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Giraffes are well known as the tallest animals on land, reaching up to 17 feet tall. And we all know how big ants are.
Giraffes are adapted to exploit a food source out of reach of other hoofed animals. They feed almost entirely on leaves of acacia, mimosa, and wild apricot trees. The 18 inch purple tongue is wrapped around a branch and as the head is pulled away, leaves are stripped off.
Acacia trees have leaves that contain tannins, which are thought to serve as deterrents to browsing animals. They are also defended by spines, One species of acacia though, has more determined defenders.
Four species of ants have a strong symbiotic relationship with the Whistling thorn acacia, aggressively defending trees from herbivores while relying heavily on swollen-thorns for shelter and feeding off nectar produced by glands near the base of leaves.
The ants actually compete for exclusive usage of a given tree, and some species employ tactics to reduce the chance of a hostile ant invasion. Some trim the buds of trees to reduce lateral growth in trees, thereby reducing chances of contact with a neighboring tree. Others destroy the nectar glands in order to make a tree less appealing to other species.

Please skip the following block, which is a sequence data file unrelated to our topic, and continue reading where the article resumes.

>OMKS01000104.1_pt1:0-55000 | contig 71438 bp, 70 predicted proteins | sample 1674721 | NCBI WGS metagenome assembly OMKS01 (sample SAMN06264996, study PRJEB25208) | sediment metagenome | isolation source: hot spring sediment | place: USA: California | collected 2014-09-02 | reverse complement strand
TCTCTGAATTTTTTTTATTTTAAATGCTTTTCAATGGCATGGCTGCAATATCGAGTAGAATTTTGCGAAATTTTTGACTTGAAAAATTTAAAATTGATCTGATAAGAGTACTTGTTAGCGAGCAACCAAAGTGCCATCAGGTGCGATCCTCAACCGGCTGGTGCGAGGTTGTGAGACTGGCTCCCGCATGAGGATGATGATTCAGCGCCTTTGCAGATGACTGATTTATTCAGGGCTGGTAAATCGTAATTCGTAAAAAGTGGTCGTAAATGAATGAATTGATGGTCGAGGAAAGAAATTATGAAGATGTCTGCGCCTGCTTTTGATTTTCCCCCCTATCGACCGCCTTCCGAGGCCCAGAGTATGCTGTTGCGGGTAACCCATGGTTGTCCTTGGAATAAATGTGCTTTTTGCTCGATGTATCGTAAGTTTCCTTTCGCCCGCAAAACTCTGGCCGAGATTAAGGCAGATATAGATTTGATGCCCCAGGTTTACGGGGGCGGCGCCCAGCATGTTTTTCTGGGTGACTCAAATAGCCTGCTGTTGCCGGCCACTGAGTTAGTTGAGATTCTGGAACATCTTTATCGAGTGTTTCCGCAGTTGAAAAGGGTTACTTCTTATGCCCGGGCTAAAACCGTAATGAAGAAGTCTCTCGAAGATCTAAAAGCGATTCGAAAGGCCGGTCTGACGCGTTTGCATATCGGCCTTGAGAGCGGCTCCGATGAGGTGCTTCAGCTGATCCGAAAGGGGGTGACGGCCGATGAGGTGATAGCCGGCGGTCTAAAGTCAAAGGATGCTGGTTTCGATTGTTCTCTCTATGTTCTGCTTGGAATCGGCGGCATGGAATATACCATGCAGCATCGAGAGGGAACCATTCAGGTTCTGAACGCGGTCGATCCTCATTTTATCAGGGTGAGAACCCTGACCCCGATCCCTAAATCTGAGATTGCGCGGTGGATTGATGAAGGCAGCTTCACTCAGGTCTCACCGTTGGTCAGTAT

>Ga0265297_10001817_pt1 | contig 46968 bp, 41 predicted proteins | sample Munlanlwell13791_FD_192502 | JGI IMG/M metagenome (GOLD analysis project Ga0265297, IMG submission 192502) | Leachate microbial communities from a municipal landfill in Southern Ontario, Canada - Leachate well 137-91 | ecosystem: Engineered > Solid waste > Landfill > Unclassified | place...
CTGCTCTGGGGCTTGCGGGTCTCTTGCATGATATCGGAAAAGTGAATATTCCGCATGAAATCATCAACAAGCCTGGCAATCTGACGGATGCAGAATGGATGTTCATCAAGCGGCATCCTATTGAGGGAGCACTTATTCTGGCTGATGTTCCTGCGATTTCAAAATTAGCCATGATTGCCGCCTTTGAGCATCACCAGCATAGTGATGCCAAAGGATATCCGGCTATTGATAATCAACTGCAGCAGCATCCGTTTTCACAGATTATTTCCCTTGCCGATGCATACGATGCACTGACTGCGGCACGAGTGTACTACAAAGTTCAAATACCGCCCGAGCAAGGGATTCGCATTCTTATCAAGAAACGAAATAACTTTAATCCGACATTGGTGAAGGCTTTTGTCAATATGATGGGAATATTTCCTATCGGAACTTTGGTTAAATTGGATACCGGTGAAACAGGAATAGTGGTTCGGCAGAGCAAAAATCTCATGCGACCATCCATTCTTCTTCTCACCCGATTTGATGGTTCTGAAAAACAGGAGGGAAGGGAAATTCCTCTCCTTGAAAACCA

A recent field study in Kenya looked at the relationship between giraffes, ants and the Whistling thorn acacia tree. The common name of the tree is derived from the whistling noise made when wind blows over bulbous thorns in which ants have made entry/exit holes.
Scientists found that trees over 4.5 feet were more likely to be occupied by aggressive ants than shorter trees. The ants were concentrated on shoot tips, which are the parts of the tree preferred by giraffes. Trees with more foliage had more ants than trees with fewer leaves.
Giraffe calves exhibited a strong sensitivity to the ants, feeding for shorter periods on trees with a greater number of aggressive insects. Older giraffes however, were less sensitive to the ants, and did not shorten their feeding times on heavily infested trees.
You have to feel for these ants. Here they are, looking after the tree while going about the business of daily living. All of a sudden this 17 foot animal shows up and bam – no more ants and no more foliage. Giraffes 1 – Ants 0.
On the other hand, when trees are not heavily eaten by giraffes, the trees reduce the number of nectar glands they provide to ants. In response, the ants increase their farming of sap-sucking insects as a replacement food. Ants 1 – Trees 0.
So a healthy, hungry population of giraffes is a good thing for all concerned. More giraffes means more ants which means healthier trees. Who knew?!
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